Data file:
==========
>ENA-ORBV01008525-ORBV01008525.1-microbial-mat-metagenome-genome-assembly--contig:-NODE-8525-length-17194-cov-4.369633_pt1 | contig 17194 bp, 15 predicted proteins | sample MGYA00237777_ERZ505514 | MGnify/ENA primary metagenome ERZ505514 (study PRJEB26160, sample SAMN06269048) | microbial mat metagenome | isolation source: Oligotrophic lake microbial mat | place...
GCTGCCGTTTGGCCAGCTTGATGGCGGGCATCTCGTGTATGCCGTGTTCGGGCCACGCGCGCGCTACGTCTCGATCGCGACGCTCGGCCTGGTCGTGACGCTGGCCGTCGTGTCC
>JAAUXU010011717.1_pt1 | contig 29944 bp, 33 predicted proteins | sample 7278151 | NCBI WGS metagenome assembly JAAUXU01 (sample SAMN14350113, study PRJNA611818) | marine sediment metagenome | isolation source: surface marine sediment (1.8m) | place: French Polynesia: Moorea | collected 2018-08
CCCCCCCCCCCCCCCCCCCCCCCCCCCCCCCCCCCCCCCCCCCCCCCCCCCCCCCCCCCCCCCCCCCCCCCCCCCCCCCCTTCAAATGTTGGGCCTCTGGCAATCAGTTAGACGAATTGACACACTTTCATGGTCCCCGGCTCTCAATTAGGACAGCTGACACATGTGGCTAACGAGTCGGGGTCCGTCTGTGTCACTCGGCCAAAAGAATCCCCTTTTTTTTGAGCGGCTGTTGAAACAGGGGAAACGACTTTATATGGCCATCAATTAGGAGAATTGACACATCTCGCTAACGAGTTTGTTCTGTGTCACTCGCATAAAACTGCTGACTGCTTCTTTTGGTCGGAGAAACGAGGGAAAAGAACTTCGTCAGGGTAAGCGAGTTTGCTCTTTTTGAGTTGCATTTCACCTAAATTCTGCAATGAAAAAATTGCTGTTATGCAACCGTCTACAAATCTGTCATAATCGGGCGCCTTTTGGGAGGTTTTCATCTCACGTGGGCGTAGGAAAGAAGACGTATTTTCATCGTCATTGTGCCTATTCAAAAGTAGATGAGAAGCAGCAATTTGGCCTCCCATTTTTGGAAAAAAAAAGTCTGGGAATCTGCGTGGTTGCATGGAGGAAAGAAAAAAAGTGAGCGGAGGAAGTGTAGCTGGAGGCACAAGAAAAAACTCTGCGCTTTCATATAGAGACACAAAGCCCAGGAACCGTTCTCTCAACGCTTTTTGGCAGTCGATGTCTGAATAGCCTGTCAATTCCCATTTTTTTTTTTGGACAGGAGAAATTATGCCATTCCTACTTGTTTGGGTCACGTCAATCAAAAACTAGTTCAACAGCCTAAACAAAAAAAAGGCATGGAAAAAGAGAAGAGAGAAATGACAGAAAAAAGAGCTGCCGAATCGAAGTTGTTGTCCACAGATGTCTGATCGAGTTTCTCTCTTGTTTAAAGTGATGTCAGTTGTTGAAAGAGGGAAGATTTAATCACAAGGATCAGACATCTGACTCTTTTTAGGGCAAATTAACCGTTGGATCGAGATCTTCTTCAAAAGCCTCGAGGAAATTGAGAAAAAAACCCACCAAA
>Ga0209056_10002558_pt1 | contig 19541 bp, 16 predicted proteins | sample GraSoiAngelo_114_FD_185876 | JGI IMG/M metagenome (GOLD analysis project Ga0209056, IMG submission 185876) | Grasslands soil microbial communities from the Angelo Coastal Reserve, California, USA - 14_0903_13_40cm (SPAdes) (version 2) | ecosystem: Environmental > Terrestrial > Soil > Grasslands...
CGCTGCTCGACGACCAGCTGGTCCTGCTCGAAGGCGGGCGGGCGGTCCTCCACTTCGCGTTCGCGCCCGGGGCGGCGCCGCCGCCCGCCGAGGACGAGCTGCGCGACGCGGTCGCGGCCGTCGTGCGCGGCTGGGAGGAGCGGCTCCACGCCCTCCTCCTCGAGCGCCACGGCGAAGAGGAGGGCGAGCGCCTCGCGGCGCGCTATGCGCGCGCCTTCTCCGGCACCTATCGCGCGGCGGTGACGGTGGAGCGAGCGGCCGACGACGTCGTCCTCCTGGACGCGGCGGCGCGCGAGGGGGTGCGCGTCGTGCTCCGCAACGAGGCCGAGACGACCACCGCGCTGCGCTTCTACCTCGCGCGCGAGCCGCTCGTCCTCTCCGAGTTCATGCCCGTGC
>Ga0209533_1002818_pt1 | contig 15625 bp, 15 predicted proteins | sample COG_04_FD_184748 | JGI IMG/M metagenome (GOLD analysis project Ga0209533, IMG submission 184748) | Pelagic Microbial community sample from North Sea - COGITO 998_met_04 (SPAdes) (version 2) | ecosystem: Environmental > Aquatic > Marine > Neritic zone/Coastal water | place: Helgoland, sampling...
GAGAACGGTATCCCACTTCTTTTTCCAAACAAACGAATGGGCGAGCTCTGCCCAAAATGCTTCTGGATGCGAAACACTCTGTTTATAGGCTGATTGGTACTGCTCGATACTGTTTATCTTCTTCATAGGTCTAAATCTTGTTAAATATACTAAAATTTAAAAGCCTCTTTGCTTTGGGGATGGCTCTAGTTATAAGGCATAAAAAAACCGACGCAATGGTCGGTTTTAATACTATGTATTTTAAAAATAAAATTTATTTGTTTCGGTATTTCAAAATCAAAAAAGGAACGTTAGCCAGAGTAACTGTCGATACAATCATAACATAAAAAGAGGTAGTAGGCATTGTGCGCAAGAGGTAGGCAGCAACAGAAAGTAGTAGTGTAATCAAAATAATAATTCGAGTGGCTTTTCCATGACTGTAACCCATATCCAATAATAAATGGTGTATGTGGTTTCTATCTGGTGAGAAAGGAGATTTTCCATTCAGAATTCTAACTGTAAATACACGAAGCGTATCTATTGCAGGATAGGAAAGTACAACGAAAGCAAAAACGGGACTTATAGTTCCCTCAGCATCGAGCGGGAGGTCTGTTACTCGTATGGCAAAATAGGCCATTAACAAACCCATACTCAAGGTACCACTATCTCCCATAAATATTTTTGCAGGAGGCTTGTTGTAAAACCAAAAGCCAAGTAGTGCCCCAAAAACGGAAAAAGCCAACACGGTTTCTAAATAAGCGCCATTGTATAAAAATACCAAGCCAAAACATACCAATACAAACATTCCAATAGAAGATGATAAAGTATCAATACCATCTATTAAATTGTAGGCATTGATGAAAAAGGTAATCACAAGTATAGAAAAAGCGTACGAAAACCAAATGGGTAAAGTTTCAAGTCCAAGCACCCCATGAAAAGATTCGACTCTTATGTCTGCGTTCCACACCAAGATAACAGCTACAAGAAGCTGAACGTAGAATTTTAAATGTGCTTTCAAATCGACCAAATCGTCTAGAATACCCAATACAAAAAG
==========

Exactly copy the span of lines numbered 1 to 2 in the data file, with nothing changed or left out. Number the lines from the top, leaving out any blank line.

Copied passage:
>ENA-ORBV01008525-ORBV01008525.1-microbial-mat-metagenome-genome-assembly--contig:-NODE-8525-length-17194-cov-4.369633_pt1 | contig 17194 bp, 15 predicted proteins | sample MGYA00237777_ERZ505514 | MGnify/ENA primary metagenome ERZ505514 (study PRJEB26160, sample SAMN06269048) | microbial mat metagenome | isolation source: Oligotrophic lake microbial mat | place...
GCTGCCGTTTGGCCAGCTTGATGGCGGGCATCTCGTGTATGCCGTGTTCGGGCCACGCGCGCGCTACGTCTCGATCGCGACGCTCGGCCTGGTCGTGACGCTGGCCGTCGTGTCC